What comes next for Chiefs defines legacy
The playoff bye is precious. In normal times, it’s a sort of hall pass from the grind of professional football. Guys go home for a few days. They see old friends, walk the halls of their high schools, get treated like kings. An earned treat.
Normal no longer exists, so this season the hall pass comes with a caveat - no required football work for the Chiefs, but guys will need to stay in town for daily COVID-19 testing. The rest of their days can be filled with meditation, Madden, memoirs, anything but mass gatherings.
The Chiefs’ JV squad lost to the Chargers 38-21 at Arrowhead Stadium Sunday, and that will be the last time here that we’ll mention a game with no impact on the other thing that matters.
The playoffs start next weekend. Patrick Mahomes, Travis Kelce, Tyreek Hill and the other Chiefs stars who watched from the sideline in track suits Sunday will be even more relaxed then - just stay hydrated, fellas.
This will be a week of rest, at least for the players. They’ll watch film, maybe lift a little bit, but mostly they’ll be told to take care of their bodies. Stay safe. Be ready for what matters.
The coaches will be busy. Andy Reid mentioned Joe Bleymaier, Terry Bradden and Alex Whittingham among the assistants who’ve been coordinating and establishing foundation work in scouting potential playoff opponents. Offensive coordinator Eric Bieniemy (and perhaps others) will interview for head-coaching jobs.
This is an awkward time, sort of the calm between the storms of the regular season and playoffs.
The Chiefs earned the AFC’s only bye, and their first playoff opponent will be determined by next weekend’s games - No. 2 Bills vs. No. 7 Colts, No. 3 Steelers vs. No. 6 Browns, and No. 4 Titans vs. No. 5 Ravens.
The Chiefs will play the lowest remaining seed, at home, and probably at night because the networks love Mahomes so much they praise him for throwing gum into a trash can.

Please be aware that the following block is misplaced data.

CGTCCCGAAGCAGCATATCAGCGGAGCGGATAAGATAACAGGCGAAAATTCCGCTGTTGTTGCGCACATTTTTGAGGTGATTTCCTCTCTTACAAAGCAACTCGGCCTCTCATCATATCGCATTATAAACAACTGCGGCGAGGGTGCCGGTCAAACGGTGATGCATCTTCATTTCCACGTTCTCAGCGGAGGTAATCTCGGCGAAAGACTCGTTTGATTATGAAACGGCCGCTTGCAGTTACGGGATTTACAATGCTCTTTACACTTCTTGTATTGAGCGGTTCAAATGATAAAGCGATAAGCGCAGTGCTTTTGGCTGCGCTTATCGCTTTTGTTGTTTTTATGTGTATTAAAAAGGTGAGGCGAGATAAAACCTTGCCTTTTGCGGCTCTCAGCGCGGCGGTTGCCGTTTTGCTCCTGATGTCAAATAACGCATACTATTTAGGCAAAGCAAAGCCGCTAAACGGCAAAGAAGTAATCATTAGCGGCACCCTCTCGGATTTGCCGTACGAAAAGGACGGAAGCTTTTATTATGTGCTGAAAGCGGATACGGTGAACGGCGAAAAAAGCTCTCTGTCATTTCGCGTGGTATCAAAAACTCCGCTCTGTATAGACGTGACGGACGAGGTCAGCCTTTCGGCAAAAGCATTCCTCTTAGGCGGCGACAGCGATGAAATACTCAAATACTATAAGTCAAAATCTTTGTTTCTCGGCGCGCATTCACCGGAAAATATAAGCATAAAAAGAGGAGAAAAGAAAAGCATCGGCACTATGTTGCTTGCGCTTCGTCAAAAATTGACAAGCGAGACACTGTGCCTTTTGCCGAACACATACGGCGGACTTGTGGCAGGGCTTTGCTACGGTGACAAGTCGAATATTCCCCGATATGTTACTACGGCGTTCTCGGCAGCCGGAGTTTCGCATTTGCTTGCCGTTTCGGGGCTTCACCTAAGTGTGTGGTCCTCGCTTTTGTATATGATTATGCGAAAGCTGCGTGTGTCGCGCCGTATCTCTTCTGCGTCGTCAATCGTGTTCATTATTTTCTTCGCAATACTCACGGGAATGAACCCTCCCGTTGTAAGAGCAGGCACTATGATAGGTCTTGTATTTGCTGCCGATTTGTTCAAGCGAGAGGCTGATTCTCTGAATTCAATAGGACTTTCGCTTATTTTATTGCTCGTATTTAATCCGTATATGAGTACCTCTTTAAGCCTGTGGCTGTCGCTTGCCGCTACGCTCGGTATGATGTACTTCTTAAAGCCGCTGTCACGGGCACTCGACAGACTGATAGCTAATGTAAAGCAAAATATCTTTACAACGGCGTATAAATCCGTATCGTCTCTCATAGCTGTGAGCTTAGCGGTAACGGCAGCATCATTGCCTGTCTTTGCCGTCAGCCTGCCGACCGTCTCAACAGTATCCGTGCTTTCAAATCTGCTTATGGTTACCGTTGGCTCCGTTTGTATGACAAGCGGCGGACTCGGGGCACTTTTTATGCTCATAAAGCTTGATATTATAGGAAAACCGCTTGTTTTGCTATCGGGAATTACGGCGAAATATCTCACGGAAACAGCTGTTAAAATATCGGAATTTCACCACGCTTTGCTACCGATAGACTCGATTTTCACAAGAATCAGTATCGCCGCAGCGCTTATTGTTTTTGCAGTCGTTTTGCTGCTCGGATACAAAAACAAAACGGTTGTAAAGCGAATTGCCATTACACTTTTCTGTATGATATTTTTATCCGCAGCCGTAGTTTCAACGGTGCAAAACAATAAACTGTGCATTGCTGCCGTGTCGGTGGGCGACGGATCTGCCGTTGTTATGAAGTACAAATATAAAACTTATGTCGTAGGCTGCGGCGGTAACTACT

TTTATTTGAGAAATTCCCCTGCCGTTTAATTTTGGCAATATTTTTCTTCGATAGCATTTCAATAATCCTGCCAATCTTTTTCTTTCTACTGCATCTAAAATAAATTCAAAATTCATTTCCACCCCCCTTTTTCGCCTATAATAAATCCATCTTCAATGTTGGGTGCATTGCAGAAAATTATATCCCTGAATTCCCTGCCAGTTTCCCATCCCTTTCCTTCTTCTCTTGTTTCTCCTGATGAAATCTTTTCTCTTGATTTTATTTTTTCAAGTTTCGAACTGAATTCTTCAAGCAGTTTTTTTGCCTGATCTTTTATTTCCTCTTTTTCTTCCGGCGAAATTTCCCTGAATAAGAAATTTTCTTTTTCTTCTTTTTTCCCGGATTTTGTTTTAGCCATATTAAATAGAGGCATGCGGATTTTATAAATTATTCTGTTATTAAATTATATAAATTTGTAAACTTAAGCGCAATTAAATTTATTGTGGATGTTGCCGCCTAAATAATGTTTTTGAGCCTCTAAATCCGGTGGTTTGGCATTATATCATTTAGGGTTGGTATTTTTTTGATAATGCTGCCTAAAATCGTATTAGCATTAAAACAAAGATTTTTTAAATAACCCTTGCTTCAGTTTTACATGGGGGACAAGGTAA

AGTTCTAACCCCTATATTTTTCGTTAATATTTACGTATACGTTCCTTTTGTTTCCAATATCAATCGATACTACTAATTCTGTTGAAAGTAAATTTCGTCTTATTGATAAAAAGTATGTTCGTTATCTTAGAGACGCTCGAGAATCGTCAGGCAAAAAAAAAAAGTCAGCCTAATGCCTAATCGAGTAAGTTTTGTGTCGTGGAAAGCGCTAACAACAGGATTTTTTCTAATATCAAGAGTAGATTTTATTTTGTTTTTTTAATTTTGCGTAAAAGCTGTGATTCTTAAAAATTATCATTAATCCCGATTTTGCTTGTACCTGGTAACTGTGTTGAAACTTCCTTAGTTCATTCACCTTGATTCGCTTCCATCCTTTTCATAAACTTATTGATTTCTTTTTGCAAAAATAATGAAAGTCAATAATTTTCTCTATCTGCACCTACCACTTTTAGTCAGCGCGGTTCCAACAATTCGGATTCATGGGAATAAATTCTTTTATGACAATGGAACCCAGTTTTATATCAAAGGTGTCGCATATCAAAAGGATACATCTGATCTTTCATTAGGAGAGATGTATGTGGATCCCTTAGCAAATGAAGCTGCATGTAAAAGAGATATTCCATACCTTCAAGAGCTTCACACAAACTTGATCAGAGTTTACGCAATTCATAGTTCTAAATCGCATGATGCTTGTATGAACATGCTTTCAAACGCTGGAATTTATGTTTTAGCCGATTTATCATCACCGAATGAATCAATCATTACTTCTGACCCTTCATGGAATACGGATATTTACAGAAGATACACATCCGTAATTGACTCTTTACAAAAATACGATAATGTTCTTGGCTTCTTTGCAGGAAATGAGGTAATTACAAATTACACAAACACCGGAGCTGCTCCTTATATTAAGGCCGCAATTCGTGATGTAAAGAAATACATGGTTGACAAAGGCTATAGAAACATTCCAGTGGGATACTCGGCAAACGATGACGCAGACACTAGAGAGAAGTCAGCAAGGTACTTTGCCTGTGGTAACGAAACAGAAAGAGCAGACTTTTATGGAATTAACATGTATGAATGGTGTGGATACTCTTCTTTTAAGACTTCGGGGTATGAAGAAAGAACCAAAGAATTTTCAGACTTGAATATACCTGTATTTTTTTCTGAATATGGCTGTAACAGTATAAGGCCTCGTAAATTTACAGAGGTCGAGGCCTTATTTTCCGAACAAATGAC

The rest is the good part. The less awesome part is the AFC is strong, and no matter the results of the Wild Card Weekend’s games will present the Chiefs an opponent capable of beating them in the division round.
The Texans and Titans took double-digit leads at Arrowhead during last year’s postseason, and the Chiefs are certain to have a tougher road to this year’s Super Bowl.
The Chiefs would only play the Bills or Steelers in the AFC Championship Game. Their playoff opponent will be the lowest seed among the No. 4 Titans, No. 5 Ravens, No. 6 Browns and No. 7 Colts. The Dolphins could have been involved but appeared disinterested and overwhelmed.
Let’s be clear: The Chiefs will be the deserved favorites, not just in the division round but to win the Super Bowl. Their best is better than anyone else’s best and, if we’re honest, so is their pretty good.
But the AFC appears to be as strong - or, at least, as top heavy around the playoff field - as any season in recent memory.
The Colts hold the AFC’s lowest seed, and would be the Chiefs’ opponent if they upset the Bills. So the closest thing to a layup would be a team that won four of its last five, employs stars at every level of the defense and all other the offense, and ranks in the top 10 in Football Outsiders’ catch-all DVOA metric.
The rest of the potential field is just as worthy.
The Titans have one of the league’s highest-scoring offenses, with a Hall of Fame running back at the height of his powers and two game-breakers on the outside. Their defense can be had, but only four teams forced more turnovers.
The Ravens have won five straight and Lamar Jackson appears to be back to his MVP form from a year ago. They’re averaging 267 yards rushing the last five games, and you probably don’t need to be reminded of the Chiefs’ vulnerabilities against the run. The Chiefs pants’d the Ravens in Week 3, so you’d assume they’d provide their best effort.
The Browns have holes you can poke, but their roster is loaded with talent. Myles Garrett would be lined up over guys the Chiefs signed as backups and Kareem Hunt and Nick Chubb form perhaps the league’s best pair of running backs.
Winning a division game would (most likely) mean playing the Bills, who have won each game since Thanksgiving by at least 10 points.
One more time: The Chiefs will be favored against any opponent. They’ll be favored by bookmakers, heavily bet by the public and picked by most national analysts. There are no Cinderella runs to a second consecutive Super Bowl.
If the Chiefs repeat as champions, they will have benefited from timely rest, found a workaround on a makeshift offensive line and be remembered as the best team in franchise history and talked about as the NFL’s new dynasty.
All of those things are in play here.
But to get there, the Chiefs will have to navigate a loaded AFC playoff field that will begin to sort itself next weekend.